How Apple’s revolutionary iMac changed computing forever

Apple's revolutionary iMac G3 in its original Bondi Blue color
Apple’s revolutionary iMac G3 in its original Bondi Blue color

In 1998, Ken Segall, an employee at Apple’s L.A. ad agency TBWA\Chiat\Day, came up with the name “iMac” and pitched it to Steve Jobs. Jobs wanted the product to be called “MacMan”, but eventually warmed to Segall’s suggestion.

Benj Edwards for Macworld:

The iMac made an instant impression when Apple first unveiled it in May 1998. But it didn’t start to really shake things up unitl it began to ship—which happened on August 15, 1998. Arguably the most influential desktop computer of the last decade, the original iMac’s specifications seem quaint by today’s standards. For $1,299, you came home with a 233MHz PowerPC G3 processor, 32MB of RAM, a 4GB hard drive, a 15-inch built-in monitor, and stereo speakers—all in an amazingly stylish case.

The Bondi Blue wonder heralded the return of Steve Jobs as a visionary leader for Apple, and it halted Apple’s mid-1990s financial freefall. Initially marketed as an easy-to-use gateway to the internet, the iMac transcended that simple role and redefined the desktop PC market — not to mention consumer industrial design — forever.

MacDailyNews Take: Bye-bye, beige! Adios, floppies! Hello, USB and sublime industrial design!


  1. Just think, that same $1,300 almost buys you a 1,000-times more powerful machine today:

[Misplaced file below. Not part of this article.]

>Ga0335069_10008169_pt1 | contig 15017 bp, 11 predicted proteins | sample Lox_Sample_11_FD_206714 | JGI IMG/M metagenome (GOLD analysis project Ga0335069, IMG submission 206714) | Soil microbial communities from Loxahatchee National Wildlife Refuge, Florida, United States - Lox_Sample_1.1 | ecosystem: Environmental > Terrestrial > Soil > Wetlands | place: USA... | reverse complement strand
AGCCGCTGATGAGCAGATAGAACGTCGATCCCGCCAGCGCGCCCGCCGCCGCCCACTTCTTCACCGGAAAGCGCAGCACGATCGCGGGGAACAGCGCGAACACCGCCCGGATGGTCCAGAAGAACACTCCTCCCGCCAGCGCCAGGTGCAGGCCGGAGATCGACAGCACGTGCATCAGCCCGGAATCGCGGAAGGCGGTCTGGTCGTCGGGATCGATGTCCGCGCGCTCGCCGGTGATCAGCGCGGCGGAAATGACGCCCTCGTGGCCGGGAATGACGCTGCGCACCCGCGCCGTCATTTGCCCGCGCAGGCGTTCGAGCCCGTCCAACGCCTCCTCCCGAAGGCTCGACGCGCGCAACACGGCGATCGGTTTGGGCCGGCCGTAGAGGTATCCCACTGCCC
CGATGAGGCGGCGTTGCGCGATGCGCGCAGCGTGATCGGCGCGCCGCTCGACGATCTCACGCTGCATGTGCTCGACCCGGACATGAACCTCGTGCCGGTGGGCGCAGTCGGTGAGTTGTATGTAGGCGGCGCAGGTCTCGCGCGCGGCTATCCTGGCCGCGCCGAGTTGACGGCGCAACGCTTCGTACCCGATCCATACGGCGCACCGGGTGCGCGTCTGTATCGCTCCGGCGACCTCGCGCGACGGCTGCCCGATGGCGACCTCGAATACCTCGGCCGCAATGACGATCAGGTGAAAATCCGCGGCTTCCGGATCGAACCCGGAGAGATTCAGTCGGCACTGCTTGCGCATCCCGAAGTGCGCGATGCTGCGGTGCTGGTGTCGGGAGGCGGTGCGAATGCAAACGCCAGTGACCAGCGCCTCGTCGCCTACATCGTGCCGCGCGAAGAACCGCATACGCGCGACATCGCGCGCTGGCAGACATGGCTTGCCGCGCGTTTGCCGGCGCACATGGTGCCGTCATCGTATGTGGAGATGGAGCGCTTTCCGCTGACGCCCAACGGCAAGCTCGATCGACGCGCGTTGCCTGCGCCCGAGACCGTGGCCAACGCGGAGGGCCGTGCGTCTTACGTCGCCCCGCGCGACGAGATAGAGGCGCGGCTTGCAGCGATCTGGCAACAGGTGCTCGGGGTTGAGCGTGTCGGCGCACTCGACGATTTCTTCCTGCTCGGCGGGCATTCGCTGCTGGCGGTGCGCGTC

2.33 GHz
    32GB RAM (okay, this one is pushing it, if you pay Apple prices for RAM)
    4TB disk

    1. Accounting for inflation that is now about $2,050. That gets you a 27″ iMac with 3.1GHz i5, 1TB storage, 8GB RAM, retina 5K display. The display was 1024 x 768. About 1/25th the size of the 27″ Retina display. We still have a couple in storage. I’m thinking to set one up after we remodel, just for looks.

  2. Despite some initial shortcomings, the original iMac was a watershed product. It spawned a whole new peripheral ecosystem across the tech industry, while creating a product design language (right down to the use of the ‘i’ moniker in the name) that became widely adopted across the general consumer industry. Most importantly, it got Apple back in the game big time. Slam Dunk.

  3. Ignoring the colours, the iMac was basically a remake of the original Macintosh – down to the handle for easy transportation (no designer signatures inside the cabinet, though) …

  4. I bought the original bondi blue iMac in 1998 in London, I think I paid 1200 pounds. The salesman told me they were flying off the shelves, he’d never seen anything like it. It lasted six very productive, irreplaceable years before I had to replace it.

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